Gun Review: Ruger’s New Lefty 10/22, Tested

by Tommy Grant

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Finally, southpaw rimfire shooters don’t have to endure hot brass in their faces as Ruger presents a competition-level 10/22.


I’ve wanted to love Ruger’s 10/22 as much as anybody. It shoots fast and accurate, despite its heavy trigger. It’s endlessly modular. And it is reliable as a roofing nail.

But I’m an unrepentant left-handed shooter, and the right-hand port of the 10/22 often puts ejection gases and shells in my face. Like most southpaws, I’m used to the indignities of the right-handed world of guns and shooting, but the fact that America’s best-selling rimfire rifle hasn’t been available in a left-hand action has meant I exhibit a nervous tic every time I shoulder one. And I’ve tended to stay away from 30-round banana clips altogether because with one in my 10/22, I’m incapable of not dumping it in short order, regrettably subjecting my cheek to copious amounts of brass and gas.

Happily, Ruger’s Custom Shop has fixed this oversight and last year introduced a dedicated left-hand 10/22 chambered in .22 Long Rifle. It’s not in the entry-level wood-stocked model; rather it’s in a fairly high-end competition version, with a threaded and ported barrel, an adjustable laminate stock, and an excellent trigger. The 10/22 Competition Rifle Left-Hand Model retails for about $1,000.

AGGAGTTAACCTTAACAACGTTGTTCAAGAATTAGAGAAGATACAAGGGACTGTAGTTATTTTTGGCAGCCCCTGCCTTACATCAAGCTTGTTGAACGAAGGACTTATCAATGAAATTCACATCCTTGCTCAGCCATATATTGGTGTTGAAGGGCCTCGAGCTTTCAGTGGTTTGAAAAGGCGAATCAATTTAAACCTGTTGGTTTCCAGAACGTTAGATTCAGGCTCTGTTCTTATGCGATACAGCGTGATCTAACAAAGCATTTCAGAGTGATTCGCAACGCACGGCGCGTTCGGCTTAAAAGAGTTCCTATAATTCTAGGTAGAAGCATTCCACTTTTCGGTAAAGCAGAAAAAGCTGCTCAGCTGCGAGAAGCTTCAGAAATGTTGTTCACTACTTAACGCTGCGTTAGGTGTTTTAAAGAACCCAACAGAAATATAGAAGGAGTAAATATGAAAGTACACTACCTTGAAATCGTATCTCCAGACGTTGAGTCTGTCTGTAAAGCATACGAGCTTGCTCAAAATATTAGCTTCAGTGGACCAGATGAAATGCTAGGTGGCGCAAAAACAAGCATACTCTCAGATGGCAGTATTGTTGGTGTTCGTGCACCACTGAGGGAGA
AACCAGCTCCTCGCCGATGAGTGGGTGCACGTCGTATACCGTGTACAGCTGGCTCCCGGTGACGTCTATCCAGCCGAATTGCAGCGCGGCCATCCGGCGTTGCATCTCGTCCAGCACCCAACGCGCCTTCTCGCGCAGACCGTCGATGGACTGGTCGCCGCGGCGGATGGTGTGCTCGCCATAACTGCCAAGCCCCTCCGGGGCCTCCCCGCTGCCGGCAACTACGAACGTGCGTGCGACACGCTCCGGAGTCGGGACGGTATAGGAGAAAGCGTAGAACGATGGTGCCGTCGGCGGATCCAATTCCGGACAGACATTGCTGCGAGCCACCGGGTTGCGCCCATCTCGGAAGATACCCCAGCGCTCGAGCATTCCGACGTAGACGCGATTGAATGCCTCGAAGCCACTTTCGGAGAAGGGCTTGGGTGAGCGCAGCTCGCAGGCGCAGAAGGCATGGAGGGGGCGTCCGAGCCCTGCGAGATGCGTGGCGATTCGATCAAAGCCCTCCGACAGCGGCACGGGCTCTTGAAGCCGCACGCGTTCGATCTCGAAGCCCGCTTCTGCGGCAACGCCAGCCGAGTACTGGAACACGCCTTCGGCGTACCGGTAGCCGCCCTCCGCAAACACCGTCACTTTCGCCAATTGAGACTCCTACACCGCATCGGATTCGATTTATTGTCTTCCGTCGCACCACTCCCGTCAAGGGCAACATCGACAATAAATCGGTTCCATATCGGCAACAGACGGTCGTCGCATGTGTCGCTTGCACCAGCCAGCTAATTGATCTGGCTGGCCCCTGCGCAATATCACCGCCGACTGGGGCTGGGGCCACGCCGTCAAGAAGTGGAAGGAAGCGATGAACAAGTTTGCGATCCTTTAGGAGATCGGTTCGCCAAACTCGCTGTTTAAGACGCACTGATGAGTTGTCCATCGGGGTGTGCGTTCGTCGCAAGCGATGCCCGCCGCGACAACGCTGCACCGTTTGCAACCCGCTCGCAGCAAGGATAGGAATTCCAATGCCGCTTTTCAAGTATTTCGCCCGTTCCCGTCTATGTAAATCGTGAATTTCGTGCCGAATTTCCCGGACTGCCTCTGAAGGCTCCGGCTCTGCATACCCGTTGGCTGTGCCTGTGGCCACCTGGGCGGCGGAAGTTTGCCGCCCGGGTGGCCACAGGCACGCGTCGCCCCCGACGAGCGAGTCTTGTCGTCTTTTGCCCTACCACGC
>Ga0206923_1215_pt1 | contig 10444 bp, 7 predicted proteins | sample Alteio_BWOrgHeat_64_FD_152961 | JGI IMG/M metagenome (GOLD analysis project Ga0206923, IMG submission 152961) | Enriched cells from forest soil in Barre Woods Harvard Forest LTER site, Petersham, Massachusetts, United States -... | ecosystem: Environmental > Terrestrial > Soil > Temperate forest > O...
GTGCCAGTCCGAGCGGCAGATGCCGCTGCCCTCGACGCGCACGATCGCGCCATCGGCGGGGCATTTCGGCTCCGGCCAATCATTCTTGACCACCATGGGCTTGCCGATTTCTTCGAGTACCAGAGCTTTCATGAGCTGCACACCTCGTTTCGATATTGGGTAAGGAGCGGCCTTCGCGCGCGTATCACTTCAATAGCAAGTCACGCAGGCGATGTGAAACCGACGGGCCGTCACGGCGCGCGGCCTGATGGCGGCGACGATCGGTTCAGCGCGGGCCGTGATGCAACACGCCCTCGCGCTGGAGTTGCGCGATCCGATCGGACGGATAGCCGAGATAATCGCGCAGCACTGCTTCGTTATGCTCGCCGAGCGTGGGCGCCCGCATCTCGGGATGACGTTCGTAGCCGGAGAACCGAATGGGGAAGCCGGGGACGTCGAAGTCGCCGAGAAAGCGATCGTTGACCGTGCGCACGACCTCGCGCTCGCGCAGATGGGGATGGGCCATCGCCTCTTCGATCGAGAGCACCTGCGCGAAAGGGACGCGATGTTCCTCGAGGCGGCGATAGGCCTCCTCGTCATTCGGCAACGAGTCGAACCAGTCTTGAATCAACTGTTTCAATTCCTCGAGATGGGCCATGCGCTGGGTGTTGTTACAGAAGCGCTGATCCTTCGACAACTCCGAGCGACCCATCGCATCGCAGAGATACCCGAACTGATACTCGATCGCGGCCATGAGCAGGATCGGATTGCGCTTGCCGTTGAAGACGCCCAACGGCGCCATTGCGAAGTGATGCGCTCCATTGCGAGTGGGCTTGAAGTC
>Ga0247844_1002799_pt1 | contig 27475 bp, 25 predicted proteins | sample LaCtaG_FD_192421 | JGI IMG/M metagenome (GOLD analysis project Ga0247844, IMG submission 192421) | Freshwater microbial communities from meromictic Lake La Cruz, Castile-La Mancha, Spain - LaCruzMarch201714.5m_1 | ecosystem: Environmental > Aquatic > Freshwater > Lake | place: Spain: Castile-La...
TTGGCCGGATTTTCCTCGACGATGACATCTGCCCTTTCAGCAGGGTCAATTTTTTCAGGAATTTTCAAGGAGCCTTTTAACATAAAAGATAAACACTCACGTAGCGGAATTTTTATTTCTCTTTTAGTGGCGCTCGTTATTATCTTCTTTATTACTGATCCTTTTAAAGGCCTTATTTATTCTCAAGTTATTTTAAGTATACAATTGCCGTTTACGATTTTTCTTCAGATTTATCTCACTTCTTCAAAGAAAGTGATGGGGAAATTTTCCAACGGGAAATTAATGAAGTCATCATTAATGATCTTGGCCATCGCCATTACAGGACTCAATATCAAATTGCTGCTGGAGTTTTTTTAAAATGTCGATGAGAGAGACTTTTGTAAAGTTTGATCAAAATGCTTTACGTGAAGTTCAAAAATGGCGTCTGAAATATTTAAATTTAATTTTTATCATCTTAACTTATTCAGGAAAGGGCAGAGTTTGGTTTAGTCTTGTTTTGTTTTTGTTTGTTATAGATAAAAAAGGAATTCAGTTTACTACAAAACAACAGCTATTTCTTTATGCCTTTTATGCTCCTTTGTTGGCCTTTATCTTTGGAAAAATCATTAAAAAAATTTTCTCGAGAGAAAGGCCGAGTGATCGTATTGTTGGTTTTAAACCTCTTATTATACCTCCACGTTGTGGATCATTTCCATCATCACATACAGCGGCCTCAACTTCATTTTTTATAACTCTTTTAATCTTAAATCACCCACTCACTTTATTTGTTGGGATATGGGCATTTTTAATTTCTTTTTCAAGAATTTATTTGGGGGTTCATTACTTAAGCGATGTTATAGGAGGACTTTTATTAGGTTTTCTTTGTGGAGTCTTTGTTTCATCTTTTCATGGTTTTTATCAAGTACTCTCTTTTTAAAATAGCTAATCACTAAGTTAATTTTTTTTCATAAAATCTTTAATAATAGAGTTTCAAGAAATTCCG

It’s spooky-accurate, handles like a champion, and has an optics-ready 30 MOA Picatinny rail for increased long-range capability. It would make an excellent precision rimfire competition gun in games like the NRL22 or the Precision Rimfire Challenge, but it’s also a capable plinker and rabbit rifle.

Features of this 6-pound rifle include the gray-speckled textured stock and wide, grippy, semi-beavertail forend that help the Ruger handle like a full-size center-fire, thanks in part to its 13-1/2-inch length of pull and hand-filling heft. The adjustable cheek rest is a nice touch not only for customizing the fit of the stock, but also for raising the cheek and eye to as much as two inches above bore, an important consideration for those of us who mount scopes with 50mm and 56mm objective lenses on rimfires. The steel barrel has a 1-in-16 right-hand twist.